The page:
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People v. Stachelek

OPINION FILED MAY 21, 1986.

THE PEOPLE OF THE STATE OF ILLINOIS, PLAINTIFF-APPELLEE,

v.

REGINALD STACHELEK, DEFENDANT-APPELLANT.



Appeal from the Circuit Court of Cook County; the Hon. Sophia Hall, Judge, presiding.

JUSTICE MCNAMARA DELIVERED THE OPINION OF THE COURT:

Rehearing denied July 22, 1986.

Defendant Reginald Stachelek was indicted for murder. After a jury trial, defendant was convicted of murder and was sentenced to a term of 35 years. On appeal, defendant contends that the trial court erred in denying his motion to quash his arrest because it was made without probable cause, erred in not suppressing his statements as being involuntary and the product of an illegal arrest, erred in admitting bloodstained clothes as evidence, and erred in refusing to instruct the jury on the defense of withdrawal. He further contends that he was denied effective assistance of counsel.

On January 25, 1983, at 2:30 a.m., James Garcia was found with multiple stab wounds on Western Avenue in Chicago. He later died of the wounds. Police officers on routine patrol saw two men running from the scene. They caught and arrested Victor Lopez. At 3:30 a.m., Officers Leuser and others were assigned to the case. At 4 a.m., they interviewed Lopez and discovered where the stabbing had occurred and that several other people were involved. Between 4:45 and 5 a.m., a female identifying herself as Reginald Stachelek's sister telephoned the police station and requested information about her brother's arrest in connection with the stabbing on Western Avenue. The officer told her that no one by that name was in custody. The officer then told Leuser about the telephone call and he in turn informed Officers West, Lahm and Dorich.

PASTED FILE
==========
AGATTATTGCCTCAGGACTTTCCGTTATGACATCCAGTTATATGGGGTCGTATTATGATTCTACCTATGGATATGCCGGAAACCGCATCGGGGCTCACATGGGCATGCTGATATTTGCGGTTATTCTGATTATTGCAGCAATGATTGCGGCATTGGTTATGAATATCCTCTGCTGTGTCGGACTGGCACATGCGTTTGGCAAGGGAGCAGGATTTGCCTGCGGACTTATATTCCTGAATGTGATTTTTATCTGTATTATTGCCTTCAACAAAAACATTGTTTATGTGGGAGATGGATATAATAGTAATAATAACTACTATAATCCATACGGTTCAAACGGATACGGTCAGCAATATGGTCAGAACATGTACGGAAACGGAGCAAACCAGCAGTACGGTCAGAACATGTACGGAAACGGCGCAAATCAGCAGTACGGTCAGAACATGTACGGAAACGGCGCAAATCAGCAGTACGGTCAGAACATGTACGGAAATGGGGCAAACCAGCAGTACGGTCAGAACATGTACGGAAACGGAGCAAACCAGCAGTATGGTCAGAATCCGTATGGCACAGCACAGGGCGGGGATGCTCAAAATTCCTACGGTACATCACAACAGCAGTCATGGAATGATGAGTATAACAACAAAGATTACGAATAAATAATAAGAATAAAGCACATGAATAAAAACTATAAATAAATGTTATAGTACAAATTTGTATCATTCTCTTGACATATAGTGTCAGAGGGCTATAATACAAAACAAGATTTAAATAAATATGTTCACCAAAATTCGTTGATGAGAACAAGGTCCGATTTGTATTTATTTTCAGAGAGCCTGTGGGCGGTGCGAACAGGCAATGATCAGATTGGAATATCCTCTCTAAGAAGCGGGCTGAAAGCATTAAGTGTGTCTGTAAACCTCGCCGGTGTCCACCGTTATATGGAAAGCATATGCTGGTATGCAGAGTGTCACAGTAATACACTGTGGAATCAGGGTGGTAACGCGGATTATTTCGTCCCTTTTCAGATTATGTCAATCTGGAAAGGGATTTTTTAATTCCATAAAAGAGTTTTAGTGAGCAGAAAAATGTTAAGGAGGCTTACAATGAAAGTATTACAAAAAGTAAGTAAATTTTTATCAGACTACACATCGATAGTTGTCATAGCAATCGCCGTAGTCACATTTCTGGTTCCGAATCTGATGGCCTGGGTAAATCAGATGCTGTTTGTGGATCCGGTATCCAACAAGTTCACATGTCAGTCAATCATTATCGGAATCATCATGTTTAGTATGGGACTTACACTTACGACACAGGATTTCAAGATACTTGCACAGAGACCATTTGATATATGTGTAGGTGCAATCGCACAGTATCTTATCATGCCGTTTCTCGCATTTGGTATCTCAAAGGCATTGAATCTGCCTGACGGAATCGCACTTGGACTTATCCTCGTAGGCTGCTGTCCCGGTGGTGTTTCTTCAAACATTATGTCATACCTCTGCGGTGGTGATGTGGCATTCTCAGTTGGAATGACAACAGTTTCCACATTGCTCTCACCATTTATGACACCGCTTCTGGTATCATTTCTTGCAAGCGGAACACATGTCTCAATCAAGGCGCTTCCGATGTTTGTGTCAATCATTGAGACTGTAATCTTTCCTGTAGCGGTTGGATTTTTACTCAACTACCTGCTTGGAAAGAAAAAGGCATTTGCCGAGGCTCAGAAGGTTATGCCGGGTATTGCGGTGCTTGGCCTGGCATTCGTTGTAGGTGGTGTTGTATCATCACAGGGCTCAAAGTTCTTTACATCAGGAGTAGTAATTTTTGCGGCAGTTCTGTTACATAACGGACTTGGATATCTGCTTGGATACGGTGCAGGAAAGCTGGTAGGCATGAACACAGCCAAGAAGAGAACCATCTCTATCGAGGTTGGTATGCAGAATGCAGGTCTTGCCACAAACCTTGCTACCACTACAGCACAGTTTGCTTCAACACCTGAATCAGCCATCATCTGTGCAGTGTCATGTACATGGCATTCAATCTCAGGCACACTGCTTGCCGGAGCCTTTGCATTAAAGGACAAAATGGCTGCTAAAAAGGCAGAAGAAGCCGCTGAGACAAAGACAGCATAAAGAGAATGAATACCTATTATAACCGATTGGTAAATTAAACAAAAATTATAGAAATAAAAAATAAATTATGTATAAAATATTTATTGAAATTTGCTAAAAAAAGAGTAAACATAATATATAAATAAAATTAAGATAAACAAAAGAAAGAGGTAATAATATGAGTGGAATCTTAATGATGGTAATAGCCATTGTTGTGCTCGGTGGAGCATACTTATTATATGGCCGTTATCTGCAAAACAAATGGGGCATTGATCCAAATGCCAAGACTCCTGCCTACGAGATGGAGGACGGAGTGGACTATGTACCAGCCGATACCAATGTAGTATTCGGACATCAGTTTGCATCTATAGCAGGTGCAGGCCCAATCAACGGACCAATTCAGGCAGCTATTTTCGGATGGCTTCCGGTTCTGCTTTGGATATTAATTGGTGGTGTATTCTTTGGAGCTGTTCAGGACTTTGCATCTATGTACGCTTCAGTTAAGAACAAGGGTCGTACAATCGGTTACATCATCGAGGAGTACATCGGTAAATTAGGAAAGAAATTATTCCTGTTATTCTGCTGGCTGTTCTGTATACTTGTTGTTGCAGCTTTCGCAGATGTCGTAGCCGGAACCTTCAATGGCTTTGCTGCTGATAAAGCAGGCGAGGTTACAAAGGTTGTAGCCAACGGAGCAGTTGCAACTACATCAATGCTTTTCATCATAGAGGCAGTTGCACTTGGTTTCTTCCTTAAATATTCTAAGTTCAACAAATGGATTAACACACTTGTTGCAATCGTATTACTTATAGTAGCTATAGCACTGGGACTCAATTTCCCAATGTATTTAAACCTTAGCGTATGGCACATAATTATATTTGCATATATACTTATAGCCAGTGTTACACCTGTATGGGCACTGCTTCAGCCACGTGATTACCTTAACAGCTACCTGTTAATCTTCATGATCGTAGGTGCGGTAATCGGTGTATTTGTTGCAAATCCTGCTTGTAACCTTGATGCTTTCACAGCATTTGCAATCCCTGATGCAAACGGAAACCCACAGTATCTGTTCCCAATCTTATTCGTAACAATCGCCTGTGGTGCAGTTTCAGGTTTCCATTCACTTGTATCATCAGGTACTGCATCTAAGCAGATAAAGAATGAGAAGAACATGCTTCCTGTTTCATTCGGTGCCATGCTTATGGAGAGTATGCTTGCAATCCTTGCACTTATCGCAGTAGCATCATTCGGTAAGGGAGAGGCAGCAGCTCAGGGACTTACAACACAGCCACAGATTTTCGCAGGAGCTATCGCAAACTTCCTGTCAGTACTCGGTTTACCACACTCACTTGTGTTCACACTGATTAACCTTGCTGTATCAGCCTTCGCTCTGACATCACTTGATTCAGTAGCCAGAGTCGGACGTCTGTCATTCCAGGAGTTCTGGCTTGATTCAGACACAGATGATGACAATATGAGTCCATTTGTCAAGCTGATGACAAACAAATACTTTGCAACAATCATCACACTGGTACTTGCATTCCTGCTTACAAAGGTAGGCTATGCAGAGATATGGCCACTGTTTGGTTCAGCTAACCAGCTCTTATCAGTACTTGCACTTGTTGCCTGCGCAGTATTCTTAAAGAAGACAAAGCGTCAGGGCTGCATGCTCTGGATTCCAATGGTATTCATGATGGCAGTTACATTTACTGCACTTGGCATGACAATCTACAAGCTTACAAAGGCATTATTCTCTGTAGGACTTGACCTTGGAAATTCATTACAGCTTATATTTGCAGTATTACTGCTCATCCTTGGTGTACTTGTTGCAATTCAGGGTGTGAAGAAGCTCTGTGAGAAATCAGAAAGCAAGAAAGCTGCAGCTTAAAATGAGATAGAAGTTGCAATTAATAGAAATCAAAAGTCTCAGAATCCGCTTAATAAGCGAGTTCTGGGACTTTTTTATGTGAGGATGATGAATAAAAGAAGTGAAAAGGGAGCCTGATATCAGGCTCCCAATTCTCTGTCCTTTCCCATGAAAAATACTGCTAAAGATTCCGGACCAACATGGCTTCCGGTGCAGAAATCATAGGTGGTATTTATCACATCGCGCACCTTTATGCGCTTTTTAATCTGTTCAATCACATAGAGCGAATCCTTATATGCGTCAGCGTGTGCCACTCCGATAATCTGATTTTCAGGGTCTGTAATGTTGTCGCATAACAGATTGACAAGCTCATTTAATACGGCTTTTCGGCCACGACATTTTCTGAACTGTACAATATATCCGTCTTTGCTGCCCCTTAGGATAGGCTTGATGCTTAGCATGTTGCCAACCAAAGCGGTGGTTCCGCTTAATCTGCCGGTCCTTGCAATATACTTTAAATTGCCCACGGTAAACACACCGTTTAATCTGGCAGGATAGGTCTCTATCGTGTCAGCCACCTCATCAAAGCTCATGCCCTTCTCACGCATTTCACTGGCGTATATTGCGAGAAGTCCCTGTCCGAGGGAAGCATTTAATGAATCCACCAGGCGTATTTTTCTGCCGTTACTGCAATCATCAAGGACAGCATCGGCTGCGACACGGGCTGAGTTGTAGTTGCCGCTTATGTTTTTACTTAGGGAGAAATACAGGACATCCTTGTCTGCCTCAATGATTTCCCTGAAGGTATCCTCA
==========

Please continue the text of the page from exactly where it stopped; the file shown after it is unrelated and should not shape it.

The officers proceeded to the apartment building where the stabbing took place and canvassed the building for witnesses. Officer West testified that an interview with a tenant, Rosa Montes, revealed that shortly after 2 a.m., Montes heard someone banging on her door shouting "Call the police. They are going to kill us." Montes opened the door and saw a stranger clutching his chest and yelling. Behind him were three or four persons including one she recognized as a neighborhood resident known as "Nervous" or "Nervy." The lights suddenly went off and Montes slammed her door. She ran to the window and saw four people, including Nervy, run from the building. Officer West testified further that Montes described Nervy as a black African, 17 or 18 years old, 5 feet 6 or 7 inches tall, with straight, black hair. Montes also told the officers where Nervy lived.

At approximately 6 a.m., Officers West, Lahm and Dorich went to Nervy's apartment. Hassan Khan opened the door, and the officers identified themselves and stated that they were investigating the knifing. The police then saw a man walk up behind Hassan Khan. The officers recognized Nooir (Nervy) Khan from Montes' description. When asked his name, the man responded "Nervy Khan." The officers entered the apartment and placed Nervy under arrest.

Officer West heard a noise from the rear of the apartment, but Nervy stated that no one else was present. Fearing for his safety, West went to investigate the noise. The other officers accompanied Hassan and Nervy to the rear of the apartment. There they found defendant arising from a bed. He identified himself as Reginald Stachelek. West noticed that defendant's trousers and shoes were stained with blood.